This article is part of our “What’s In Our Wallet 2020?” series. Here are links to Parts 2 & 3:
There’s no faster way to increase your points-and-miles balances than through credit card sign-up bonuses. These are the points and miles that allow us to travel for less, get great value, and sometimes even give us incredible aspirational travel experiences. For that reason alone, it would be worthwhile to examine what credit cards we’ve acquired and hold.
Beyond that, we strategically spend in the bonus categories on our cards to maximize our points earning and get us even closer to our dream vacations. Using a variety of cards, we’re able to get a return of 4-8% on most of our spend, to be used toward travel. It’s a matter of having the right cards and using them at the right time.
And finally, some cards have valuable benefits such as hotel free night certificates that can even further reduce our travel expenses and perhaps allow us to experience things that would have been difficult or impossible for us otherwise.
We always enjoy reading and hearing about what cards people are getting and why. It’s eternally interesting to learn what features and benefits attract people, how clever people craft valuable portfolios from multiple cards, when people decide to sign up for cards, and how they make their keep-vs-cancel decisions. We can’t even begin to describe how much we’ve learned from smart people – some bloggers and some not – sharing their thought processes.
We’ve wanted to give back to Middle Age Miles readers and the points-and-miles community by sharing our own card portfolio and strategies. Among other things, we regularly post “Keep vs. Cancel” and “card approval” articles with detailed analyses of how we choose our cards and get value from them.
With that in mind, we’re kicking off the 2020 version of our comprehensive series of articles covering our entire card portfolio – What’s In Our Wallet 2020? This article is Part 1 of the series. Here, we’ll go over all of our cards. We’ll look at how many cards we have from each major issuer and how many personal versus business cards we hold. Next, we’ll look at the annual fees for each card we hold. And finally, we’ll look at our card acquisition by date, including our statistics in terms of card velocity. At each stage, we’ll walk you through our thinking, which we hope will help Middle Age Miles readers in terms of crafting your own card acquisition strategies.
In Part 2 of this series we’ll examine each of our cards individually and explain why we acquired and hold each card. And finally, in Part 3, we’ll present our “spend matrix.” That is, we’ll look at what card we use for each category of spend in order to maximize our ongoing points-earning and get us closer to our dream travel destinations.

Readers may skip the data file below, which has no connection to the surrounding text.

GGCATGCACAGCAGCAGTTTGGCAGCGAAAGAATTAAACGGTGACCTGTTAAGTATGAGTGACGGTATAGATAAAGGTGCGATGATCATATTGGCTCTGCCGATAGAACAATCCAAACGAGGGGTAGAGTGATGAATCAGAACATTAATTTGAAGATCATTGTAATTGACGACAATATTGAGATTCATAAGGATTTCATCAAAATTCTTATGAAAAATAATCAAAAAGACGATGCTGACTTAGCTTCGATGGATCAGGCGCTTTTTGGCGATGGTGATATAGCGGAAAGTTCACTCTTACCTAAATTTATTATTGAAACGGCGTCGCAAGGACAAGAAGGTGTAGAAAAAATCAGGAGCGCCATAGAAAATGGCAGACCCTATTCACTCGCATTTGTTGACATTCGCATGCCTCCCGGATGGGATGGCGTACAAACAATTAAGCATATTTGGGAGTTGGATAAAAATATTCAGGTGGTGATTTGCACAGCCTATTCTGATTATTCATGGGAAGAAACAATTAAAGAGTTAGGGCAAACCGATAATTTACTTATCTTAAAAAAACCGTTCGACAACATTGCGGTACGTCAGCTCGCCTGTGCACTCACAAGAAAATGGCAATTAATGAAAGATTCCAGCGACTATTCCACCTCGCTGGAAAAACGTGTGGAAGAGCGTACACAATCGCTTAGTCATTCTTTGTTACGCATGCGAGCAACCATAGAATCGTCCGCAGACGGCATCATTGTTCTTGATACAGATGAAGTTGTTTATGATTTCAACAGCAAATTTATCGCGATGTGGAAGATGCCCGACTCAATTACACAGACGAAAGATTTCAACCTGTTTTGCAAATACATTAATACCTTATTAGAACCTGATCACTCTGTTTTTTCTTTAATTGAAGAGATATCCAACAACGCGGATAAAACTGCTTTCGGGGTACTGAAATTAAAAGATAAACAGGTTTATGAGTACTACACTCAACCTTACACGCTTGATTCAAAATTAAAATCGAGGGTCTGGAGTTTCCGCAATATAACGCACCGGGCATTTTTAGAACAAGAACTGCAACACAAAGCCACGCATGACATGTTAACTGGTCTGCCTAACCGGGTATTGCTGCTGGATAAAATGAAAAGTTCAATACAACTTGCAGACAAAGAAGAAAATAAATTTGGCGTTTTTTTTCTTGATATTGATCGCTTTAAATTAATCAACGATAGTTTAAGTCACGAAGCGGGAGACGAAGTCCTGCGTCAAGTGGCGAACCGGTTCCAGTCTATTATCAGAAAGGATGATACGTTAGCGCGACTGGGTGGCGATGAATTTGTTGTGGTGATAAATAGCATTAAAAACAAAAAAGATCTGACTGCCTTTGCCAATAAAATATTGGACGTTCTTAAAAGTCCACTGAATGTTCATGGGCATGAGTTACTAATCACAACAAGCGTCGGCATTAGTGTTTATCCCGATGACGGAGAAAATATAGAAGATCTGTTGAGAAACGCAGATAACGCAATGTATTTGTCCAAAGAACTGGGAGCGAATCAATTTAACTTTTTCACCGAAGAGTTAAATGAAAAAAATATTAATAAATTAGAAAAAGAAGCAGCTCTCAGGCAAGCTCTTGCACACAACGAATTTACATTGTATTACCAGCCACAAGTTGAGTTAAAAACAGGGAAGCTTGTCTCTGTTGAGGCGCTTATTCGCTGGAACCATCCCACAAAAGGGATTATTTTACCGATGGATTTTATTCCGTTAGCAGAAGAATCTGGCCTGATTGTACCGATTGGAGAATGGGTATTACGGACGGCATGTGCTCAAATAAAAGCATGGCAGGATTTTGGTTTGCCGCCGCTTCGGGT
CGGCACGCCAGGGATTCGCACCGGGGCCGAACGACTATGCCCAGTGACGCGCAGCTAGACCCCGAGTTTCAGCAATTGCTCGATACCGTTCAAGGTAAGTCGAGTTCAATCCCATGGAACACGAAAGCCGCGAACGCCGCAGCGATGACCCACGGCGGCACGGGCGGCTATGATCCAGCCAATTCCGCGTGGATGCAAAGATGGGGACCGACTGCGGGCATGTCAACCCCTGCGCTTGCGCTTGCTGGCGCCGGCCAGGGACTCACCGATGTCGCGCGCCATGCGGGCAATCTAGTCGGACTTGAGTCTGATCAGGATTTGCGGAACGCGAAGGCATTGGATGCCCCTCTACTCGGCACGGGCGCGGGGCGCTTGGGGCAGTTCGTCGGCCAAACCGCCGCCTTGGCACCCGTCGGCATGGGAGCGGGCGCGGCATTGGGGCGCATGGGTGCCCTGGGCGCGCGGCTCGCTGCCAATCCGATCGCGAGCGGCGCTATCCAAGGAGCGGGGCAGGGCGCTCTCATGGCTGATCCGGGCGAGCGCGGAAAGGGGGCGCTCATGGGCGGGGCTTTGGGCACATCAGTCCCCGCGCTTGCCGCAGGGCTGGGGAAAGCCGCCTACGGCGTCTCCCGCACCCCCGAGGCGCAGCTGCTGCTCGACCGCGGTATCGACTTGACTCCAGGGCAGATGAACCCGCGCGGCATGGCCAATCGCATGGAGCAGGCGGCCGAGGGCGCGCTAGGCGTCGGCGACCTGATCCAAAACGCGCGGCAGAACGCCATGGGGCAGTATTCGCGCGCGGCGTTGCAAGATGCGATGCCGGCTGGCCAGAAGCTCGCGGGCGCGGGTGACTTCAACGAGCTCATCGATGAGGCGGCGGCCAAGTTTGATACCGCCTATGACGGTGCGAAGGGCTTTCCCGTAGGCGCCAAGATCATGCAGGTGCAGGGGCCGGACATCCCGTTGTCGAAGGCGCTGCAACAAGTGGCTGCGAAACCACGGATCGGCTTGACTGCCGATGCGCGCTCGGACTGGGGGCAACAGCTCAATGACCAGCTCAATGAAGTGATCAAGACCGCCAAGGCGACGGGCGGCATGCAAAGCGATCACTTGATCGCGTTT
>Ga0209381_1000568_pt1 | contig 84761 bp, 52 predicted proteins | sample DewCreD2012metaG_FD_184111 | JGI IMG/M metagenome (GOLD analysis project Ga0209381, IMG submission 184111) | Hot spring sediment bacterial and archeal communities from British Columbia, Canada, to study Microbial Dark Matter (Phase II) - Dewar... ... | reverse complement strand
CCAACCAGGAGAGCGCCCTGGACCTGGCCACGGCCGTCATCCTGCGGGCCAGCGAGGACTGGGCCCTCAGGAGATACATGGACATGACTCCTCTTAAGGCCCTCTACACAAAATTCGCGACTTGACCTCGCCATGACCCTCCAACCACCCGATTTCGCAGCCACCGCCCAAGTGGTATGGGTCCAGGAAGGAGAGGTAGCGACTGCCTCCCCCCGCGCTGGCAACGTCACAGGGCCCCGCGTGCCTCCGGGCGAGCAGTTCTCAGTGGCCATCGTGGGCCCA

What’s in Our Wallet?
Let’s start by looking at all of the cards we hold at Middle Age Miles. Here’s our chart, broken down by card issuer, and personal versus business cards (all data in this article is as of February 1, 2020):
As you can see, we now have a total of 44 cards – 30 for Craig and 14 for Philly. That’s up from 39 cards when we published the original version of this article a little more than a year ago.
The difference in the number of cards between Philly and me is worth some explanation. For me, starting in late 2015 and continuing into early 2019, I went full-speed ahead with acquiring and using cards. I blew way past Chase 5/24 in my first few months in points-and-miles (as we’ll discuss later, 5/24 had different rules then, which didn’t restrict me as a Chase Private Client). In addition, I don’t mind managing a large portfolio of cards. Of course, with Middle Age Miles, it’s now my job to know about many different cards and how to use them! On the other hand, Philly’s full-time job fully occupies her time and brainpower. And she doesn’t love keeping up with lots of cards or dealing with things like retention calls. Thus, we made the decision to keep her card portfolio more focused keep her under 5/24 after her initial spree, to give us access to Chase business cards.
As we mentioned earlier, we’ll examine why we acquired and hold each card individually in our next article in this series. But let’s look at some big-picture things now.
Broken down by card issuer, you can see that we hold more cards from Amex than any other issuer. I alone have 12 Amex cards – 7 credit cards and 5 charge cards (personal Platinum, personal Gold, 2 Biz Platinums, and a Biz Green). Typically, Amex’s limit is 5 credit cards. I was able to have a 6th when the Citi Hilton Reserve card was acquired by Amex and became the Surpass/Ascend card back in early 2018. And somehow, I got a 7th Amex credit card without having to cancel any others when I applied for the then-new SPG Luxury card (now Amex Marriott Brilliant) in August 2018.